US-Cuban negotiations start after promises from Obama, Cuban caution

A senior Cuban official cautioned, however, that restoring diplomatic ties with the US would not immediately lead to a full relationship between the Cold War foes after a half-century of enmity.

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    Deputy Assistant Secretary for South America and Cuba Bureau of Western Hemisphere Affairs Alex Lee addresses the media during negotiations to restore diplomatic ties with Cuba in Havana, January 21. The highest-level US delegation to Cuba in 35 years began talks on Wednesday aimed at restoring diplomatic ties and eventually normalizing relations between the two adversaries who have been locked in Cold War-era hostilities.
    Alexandre Meneghini/Reuters
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The highest-level U.S. delegation to Cuba in decades kicked off two days of negotiations Wednesday after grand promises by President Barack Obama about change on the island and a somber warning from Cuba to abandon hopes of reforming the communist government.

U.S. moves to restore diplomatic relations with Cuba and loosen the five-decade trade embargo have "the potential to end a legacy of mistrust in our hemisphere" and have "added up to new hope for the future in Cuba," Obama said in his State of the Union address Tuesday night in Washington.

A senior Cuban official cautioned, however, that restoring diplomatic ties with the U.S. would not immediately lead to a full relationship between the Cold War foes after a half-century of enmity.

The message appeared designed to lower expectations, coming just before Obama spoke to a U.S. Capitol audience that included American Alan Gross, whose release from Cuba in a prisoner exchange last month cleared the way for a new relationship.

Wednesday's conversations in Havana started with a continuation of efforts by the two sides in recent years to promote what the State Department calls "safe, legal and orderly migration." That ranges from the security of charter flights that travel regularly between Miami and Havana to rooting out fraudulent passports and working jointly on potential search-and-rescue missions.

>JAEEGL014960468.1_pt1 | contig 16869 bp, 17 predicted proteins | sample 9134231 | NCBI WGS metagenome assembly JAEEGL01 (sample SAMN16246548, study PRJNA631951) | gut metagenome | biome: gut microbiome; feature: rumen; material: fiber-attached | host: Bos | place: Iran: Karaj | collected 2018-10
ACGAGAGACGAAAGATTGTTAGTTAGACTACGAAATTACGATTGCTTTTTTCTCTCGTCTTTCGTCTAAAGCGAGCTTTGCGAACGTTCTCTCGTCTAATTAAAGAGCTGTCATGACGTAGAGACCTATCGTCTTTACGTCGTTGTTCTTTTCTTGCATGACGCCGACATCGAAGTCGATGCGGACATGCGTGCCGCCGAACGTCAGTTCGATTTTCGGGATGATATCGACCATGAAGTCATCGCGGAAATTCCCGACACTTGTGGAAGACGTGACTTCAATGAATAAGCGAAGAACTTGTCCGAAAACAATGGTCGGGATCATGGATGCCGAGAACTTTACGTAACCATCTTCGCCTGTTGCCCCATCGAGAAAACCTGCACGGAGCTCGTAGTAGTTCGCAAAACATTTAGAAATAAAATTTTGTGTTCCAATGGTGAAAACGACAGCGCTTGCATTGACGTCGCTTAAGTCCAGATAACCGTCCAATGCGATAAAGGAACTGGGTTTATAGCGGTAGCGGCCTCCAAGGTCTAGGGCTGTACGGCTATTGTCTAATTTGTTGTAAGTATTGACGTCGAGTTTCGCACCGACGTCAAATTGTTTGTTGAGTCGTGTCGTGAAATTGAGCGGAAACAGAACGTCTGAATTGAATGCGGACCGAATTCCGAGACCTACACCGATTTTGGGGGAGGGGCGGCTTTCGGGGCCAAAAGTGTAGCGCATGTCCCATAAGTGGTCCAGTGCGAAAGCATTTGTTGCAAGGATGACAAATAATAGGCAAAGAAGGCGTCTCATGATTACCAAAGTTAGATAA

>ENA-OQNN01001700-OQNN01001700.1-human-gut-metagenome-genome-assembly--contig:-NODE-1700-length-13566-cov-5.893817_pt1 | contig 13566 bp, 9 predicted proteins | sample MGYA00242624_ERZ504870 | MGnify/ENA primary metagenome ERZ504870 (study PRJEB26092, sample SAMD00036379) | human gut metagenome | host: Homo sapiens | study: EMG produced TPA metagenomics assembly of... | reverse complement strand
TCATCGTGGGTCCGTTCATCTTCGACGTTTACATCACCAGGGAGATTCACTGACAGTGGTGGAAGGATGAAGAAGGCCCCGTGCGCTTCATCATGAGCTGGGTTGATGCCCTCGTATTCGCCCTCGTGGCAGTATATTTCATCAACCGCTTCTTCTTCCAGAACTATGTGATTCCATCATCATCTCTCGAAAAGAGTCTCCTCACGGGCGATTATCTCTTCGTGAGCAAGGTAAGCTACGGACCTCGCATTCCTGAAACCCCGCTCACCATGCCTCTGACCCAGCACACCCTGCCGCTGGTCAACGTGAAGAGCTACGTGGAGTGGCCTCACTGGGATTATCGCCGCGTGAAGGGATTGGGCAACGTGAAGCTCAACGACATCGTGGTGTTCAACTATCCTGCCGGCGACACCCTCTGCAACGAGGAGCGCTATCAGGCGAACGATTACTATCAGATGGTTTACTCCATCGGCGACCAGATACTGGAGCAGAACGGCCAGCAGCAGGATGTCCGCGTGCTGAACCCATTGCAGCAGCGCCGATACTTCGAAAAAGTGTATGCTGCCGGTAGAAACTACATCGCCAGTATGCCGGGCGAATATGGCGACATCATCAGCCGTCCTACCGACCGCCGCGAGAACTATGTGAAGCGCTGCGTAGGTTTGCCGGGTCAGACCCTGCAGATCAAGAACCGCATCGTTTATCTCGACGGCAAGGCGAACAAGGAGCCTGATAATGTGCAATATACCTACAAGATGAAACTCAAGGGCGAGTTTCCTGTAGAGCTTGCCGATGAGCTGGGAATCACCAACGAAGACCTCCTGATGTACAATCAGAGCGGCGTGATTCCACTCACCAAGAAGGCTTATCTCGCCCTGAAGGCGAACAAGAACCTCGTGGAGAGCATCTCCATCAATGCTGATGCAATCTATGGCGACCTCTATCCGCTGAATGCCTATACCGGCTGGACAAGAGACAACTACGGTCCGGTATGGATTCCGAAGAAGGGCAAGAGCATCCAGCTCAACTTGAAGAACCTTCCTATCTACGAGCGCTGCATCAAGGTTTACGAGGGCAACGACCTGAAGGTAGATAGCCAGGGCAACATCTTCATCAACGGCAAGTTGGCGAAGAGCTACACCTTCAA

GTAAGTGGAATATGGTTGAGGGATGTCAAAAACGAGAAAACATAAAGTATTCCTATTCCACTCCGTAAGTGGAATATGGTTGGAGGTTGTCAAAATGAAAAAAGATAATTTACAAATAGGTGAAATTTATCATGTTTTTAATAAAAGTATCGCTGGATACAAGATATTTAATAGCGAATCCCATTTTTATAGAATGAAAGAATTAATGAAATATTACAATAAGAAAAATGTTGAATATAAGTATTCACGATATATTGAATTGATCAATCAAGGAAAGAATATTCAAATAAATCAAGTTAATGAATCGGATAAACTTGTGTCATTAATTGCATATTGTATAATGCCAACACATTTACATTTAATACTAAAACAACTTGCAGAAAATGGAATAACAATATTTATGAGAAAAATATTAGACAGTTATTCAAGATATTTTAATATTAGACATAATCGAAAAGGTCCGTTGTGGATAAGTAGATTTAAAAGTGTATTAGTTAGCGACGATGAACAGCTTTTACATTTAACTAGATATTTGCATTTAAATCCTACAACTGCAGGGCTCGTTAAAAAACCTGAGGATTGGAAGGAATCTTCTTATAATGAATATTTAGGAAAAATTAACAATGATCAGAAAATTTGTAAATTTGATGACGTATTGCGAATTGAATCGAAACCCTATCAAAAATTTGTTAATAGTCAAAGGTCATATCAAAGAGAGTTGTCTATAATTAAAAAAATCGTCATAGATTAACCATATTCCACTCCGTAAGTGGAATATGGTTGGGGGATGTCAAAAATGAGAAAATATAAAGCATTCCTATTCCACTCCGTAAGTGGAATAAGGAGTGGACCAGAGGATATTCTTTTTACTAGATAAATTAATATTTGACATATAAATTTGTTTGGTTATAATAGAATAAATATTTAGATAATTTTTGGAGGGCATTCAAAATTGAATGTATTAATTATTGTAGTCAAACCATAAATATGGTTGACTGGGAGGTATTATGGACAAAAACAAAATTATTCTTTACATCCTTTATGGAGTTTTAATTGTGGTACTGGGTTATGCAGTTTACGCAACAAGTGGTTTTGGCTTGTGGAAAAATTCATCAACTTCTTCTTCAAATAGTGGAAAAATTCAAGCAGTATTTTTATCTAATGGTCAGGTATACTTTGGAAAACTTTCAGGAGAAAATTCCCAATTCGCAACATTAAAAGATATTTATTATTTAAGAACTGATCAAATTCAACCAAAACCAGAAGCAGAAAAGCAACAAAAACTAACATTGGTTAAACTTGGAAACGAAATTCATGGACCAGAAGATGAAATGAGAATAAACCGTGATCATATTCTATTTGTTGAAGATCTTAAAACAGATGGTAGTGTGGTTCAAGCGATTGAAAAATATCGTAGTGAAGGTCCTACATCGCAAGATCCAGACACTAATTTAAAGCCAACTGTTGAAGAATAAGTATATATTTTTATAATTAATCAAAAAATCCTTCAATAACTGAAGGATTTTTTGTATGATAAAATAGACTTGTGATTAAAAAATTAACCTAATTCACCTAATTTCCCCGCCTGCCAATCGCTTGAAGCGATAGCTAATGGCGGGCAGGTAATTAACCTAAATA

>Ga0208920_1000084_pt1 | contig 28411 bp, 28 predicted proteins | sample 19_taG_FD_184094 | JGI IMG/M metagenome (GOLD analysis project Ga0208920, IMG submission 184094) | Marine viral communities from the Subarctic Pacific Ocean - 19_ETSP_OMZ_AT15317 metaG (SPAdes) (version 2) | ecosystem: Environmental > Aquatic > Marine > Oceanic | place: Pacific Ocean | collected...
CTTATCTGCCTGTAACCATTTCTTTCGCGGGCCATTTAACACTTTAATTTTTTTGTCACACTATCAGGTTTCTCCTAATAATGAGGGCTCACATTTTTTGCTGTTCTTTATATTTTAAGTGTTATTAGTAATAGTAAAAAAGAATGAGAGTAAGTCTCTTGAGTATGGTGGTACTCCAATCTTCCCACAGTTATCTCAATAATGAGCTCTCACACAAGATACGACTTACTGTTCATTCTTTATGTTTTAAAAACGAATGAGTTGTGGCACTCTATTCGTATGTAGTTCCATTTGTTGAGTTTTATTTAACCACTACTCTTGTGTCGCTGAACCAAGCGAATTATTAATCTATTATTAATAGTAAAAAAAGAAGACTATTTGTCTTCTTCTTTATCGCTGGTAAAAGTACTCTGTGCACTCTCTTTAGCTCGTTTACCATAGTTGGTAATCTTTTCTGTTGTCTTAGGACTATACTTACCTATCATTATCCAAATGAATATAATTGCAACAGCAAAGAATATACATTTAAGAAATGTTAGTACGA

Thursday's talks are trickier. They are scheduled to deal with the mechanics of re-establishing a U.S. Embassy in Havana headed by an ambassador, and a Cuban Embassy in Washington.

Last month's announcement of detente has spawned high optimism on both sides of the Florida Straits, but the high-ranking Cuban diplomat said his country "isn't normalizing relations with the United States." He said Cuba was re-establishing diplomatic ties, but the process of normalization is "much longer and deeper." Reporters were briefed on condition that the official not be quoted by name.

Republican leaders in the U.S. Congress are opposed to rapidly rebuilding the relationship as long as President Raul Castro remains firmly in control of Cuba. Other obstacles include billions of dollars in economic claims against Cuba's government, American fugitives living freely in Cuba and the opposition of many Cuban-Americans.

Still, the biggest potential challenge is the Castro government. It needs cash for its stagnant economy but fears Obama's new policy merely repackages the long-standing U.S. goal to push him from power.

The Cuban diplomat expressed optimism about the long-term prospects for U.S.-Cuban relations as long as Washington does not try to change Cuba's single-party government and centrally planned economy. Those are tenets of Cuba's system that theU.S. long has opposed.

American officials have said they hope their new path of engagement will empower Cubans and soften the government's control over the country.

Leading the U.S. delegation to Havana is Roberta Jacobson, the most senior American official to visit Cuba in 35 years. The assistant U.S. secretary of state for Western Hemisphere Affairs was to arrive later Wednesday.

The rosters on both sides include officials well-known to one another from years of cautious efforts to improve cooperation.

Immediate U.S. objectives include the lifting of restrictions on American diplomats' staffing numbers and travel inside Cuba, easier shipments to the current U.S. Interests Section and unfettered access for Cubans to the building. The Americans say restoration of full diplomatic ties depends on how quickly the Cubans meet the U.S. requests.

Jacobson also planned to meet Cuban activists and civil society representatives.

The Cuban diplomat said his country's delegation would object to the U.S. granting virtually automatic legal residency to Cuban immigrants.

Cuba's government blames U.S. policies for drawing thousands of Cubans a year into making dangerous journeys in hopes of touching land and winning the right to live in the United States. Cuba also will push hard to be removed from the U.S. list of state sponsors of terrorism, the diplomat said.

The U.S. and Cuba haven't had diplomatic relations since 1961, soon after Fidel Castro seized power. Interests sections were established in the late 1970s as a means of opening a channel between the two countries, but any diplomatic goodwill they generated quickly evaporated.

Some changes have come in the last month. The Cubans last week released 53 political prisoners. Three days later, the Obama administration significantly eased travel and trade rules with Cuba.

 
 
 

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